Wormies eating our compost

Wormies eating our compost
Carrot greens sprouting in the worm bin. Bad idea.

Carrot greens sprouting in the worm bin. Bad idea.

Lots and lots and lots of tomatoes.

Lots and lots and lots of tomatoes.

12 pounds on Monday, and 9 pounds on Thursday.

12 pounds on Monday, and 9 pounds on Thursday.


Is organic food higher in nutritional quality than conventional food? August 31, 2009

Filed under: Environment,Food,Growing,News and Blogs — Annette @ 1:32 pm

Drumroll, please.

And the answer is…probably not.

The “first published systematic review investigating differences in nutrient content of organically and conventionally produced foodstuffs” was recently published. This has been a hot and controversial topic for a long time, so I’m glad someone finally did a good, thorough review.

They did a review – not a lab study – but a review of the existing literature to see what the entire mass of published literature on the topic has to say. So instead of saying, “this study says this” and “this study says that,” they looked at what the whole body of research says when combined.

Their conclusion?

In an analysis that included only satisfactory-quality studies, conventionally produced crops had a significantly higher content of nitrogen, and organically produced crops had a significantly higher content of phosphorus and higher titratable acidity. No evidence of a difference was detected for the remaining 8 of 11 crop nutrient categories analyzed.

…Analysis of satisfactory quality crop studies found no evidence of a difference in 8 of the 11 nutrient categories (vitamin C, phenolic compounds, magnesium, potassium, calcium, zinc, copper, and total solubleĀ solids) (Table 1). Nitrogen contents were significantly higher in conventionally produced crops, and contents of phosphorus and titratable acidity were significantly higher in organically produced crops.

…Differences that were detected in crops were biologically plausible and were most likely due to differences in fertilizer use (nitrogen and phosphorus) (3) and ripeness at harvest (titratable acidity) (16). It is unlikely that consumption of these nutrients at the concentrations reported in organic foods in this study provide any health benefit.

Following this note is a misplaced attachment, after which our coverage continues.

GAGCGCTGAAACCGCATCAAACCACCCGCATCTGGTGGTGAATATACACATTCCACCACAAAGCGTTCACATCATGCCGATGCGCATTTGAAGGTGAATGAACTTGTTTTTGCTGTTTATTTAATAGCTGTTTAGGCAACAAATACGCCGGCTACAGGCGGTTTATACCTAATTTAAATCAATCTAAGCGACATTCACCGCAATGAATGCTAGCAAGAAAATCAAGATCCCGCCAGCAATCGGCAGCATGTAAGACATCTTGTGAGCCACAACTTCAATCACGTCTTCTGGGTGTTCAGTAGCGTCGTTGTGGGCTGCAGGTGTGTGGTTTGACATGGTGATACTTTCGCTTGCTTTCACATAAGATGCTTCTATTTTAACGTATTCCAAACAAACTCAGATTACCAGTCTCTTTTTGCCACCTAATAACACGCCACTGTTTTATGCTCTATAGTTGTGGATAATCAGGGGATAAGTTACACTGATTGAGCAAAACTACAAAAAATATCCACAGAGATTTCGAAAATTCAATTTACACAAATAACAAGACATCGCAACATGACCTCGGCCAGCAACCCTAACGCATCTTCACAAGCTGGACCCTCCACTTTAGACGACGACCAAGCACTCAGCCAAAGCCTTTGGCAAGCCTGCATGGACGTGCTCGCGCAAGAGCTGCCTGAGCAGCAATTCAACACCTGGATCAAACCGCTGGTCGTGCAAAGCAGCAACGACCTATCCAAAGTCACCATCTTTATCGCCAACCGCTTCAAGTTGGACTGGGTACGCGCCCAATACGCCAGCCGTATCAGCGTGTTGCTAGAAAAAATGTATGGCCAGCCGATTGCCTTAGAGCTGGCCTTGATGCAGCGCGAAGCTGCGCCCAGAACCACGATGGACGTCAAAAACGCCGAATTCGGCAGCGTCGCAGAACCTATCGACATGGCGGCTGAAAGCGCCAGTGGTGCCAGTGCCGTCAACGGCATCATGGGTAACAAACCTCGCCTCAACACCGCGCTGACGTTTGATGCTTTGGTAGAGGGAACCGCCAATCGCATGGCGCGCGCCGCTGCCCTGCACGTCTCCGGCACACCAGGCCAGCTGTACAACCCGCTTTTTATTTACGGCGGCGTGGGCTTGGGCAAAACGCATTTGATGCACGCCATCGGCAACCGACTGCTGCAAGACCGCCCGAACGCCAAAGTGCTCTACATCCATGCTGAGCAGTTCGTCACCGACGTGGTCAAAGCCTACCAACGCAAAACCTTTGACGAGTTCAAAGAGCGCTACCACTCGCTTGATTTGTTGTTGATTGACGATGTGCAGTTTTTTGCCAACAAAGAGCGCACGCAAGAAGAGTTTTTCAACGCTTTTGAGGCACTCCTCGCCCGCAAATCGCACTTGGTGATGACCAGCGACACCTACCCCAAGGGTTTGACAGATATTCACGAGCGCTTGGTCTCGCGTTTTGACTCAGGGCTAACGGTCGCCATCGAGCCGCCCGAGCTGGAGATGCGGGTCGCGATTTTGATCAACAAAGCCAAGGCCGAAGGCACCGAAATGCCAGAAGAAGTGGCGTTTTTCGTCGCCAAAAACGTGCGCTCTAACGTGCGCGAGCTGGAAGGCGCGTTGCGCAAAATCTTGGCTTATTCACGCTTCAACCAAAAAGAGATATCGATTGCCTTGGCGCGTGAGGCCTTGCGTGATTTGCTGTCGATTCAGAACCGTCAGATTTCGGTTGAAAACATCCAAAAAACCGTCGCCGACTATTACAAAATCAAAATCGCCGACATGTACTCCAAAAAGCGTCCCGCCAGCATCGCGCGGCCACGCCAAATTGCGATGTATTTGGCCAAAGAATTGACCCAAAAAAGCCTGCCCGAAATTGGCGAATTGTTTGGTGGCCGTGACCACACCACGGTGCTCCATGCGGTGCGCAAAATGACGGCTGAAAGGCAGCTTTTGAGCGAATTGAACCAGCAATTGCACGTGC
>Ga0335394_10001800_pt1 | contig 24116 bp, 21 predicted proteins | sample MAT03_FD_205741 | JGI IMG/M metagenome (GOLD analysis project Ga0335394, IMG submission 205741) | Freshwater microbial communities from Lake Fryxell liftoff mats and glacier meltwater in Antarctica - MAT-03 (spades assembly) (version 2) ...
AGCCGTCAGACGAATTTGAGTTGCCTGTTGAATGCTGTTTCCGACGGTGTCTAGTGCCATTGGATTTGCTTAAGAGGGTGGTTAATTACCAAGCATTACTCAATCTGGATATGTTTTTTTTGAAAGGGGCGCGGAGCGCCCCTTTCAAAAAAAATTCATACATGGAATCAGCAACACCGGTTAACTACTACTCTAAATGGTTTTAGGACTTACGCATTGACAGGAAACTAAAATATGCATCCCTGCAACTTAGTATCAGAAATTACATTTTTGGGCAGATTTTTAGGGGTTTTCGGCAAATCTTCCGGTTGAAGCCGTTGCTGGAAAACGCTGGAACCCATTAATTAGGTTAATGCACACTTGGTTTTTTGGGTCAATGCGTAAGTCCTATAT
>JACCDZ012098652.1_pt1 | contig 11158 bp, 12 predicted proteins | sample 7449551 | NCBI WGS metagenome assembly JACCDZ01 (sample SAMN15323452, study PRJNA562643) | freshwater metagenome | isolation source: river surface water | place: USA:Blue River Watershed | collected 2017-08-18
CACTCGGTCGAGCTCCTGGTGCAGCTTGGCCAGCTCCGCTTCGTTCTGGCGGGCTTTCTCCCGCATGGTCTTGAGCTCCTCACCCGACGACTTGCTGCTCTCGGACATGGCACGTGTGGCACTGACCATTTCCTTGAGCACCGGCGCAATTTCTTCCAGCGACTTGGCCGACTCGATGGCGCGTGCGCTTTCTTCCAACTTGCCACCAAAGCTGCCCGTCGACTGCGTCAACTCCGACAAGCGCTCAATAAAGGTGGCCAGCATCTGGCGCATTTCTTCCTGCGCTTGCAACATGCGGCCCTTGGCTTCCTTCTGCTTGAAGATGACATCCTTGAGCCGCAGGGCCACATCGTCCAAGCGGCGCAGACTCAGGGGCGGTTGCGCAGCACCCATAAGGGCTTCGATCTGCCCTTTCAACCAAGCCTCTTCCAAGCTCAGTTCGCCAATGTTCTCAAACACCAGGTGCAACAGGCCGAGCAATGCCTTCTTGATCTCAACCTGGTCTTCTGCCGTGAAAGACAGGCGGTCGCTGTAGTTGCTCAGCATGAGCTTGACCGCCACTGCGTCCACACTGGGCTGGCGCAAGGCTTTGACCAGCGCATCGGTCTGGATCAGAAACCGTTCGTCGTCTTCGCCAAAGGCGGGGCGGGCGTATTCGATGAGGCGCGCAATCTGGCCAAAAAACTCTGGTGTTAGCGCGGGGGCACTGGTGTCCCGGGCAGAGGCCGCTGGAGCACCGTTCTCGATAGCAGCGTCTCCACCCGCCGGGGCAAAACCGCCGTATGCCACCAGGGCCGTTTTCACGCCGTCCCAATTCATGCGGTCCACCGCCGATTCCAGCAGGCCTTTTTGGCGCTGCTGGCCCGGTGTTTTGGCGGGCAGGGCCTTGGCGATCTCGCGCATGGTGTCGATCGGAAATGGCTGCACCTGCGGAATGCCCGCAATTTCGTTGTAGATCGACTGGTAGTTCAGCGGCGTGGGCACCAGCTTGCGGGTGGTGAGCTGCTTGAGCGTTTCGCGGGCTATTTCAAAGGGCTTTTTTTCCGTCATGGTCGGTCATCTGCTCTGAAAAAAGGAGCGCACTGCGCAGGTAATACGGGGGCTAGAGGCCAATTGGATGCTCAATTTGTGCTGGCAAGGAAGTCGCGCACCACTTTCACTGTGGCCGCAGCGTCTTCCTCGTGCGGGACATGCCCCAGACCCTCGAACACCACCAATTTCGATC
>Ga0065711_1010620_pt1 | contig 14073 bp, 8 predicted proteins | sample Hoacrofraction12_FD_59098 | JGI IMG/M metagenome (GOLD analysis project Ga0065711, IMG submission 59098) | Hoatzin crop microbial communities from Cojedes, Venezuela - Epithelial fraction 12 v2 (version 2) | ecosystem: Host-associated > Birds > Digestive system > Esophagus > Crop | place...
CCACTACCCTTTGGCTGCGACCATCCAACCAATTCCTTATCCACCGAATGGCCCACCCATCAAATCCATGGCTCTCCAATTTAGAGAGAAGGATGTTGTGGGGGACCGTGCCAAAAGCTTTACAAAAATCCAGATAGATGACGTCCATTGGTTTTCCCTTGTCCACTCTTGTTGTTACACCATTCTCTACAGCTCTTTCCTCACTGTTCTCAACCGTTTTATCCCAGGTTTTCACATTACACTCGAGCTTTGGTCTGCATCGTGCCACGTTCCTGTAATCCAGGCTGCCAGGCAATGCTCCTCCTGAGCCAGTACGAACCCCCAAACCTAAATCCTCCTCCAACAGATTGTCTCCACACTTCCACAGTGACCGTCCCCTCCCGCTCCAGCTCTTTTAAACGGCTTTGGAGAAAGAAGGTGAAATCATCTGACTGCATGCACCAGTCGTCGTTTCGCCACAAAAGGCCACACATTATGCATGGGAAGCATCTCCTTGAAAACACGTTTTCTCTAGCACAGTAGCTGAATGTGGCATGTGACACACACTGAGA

…The current analysis suggests that a small number of differences in nutrient content exist between organically and conventionally produced foodstuffs and that, whereas these differences in content are biologically plausible, they are unlikely to be of public health relevance. One broad conclusion to draw from this review is that there is no evidence to support the selection of organically produced foodstuffs over conventionally produced foodstuffs to increase the intake of specific nutrients or nutritionally relevant substances.

Now, clarification: I do support organic agriculture practices. I am not dogmatic about it, but I think overall we would probably all be better off if we didn’t have as many pesticides and synthetic fertilizers being sprayed around. However, there is a difference between supporting organic for environmental reasons (pesticides, fertilizers, environmental impact, etc.) and supporting it because you think you’re getting more nutrients from organic food.

The researchers even clarify this themselves:

The outcome was restricted to the nutrient and nutritionally relevant content of foodstuffs. We did not address differences in contaminant contents (eg, herbicide, pesticide, or fungicide residues) or the possible environmental consequences of organic and conventional agricultural practices because this was beyond the scope of our review.

I don’t think there’s much of a question about organics containing less pesticides, etc. than conventional produce. But the point here is that you’re not getting more calcium or magnesium from organic produce than you would from conventional produce.

I don’t think we can necessarily call this “case closed,” because science is always evolving with more recent research. But I think we now have some good research to put behind our informed decisions.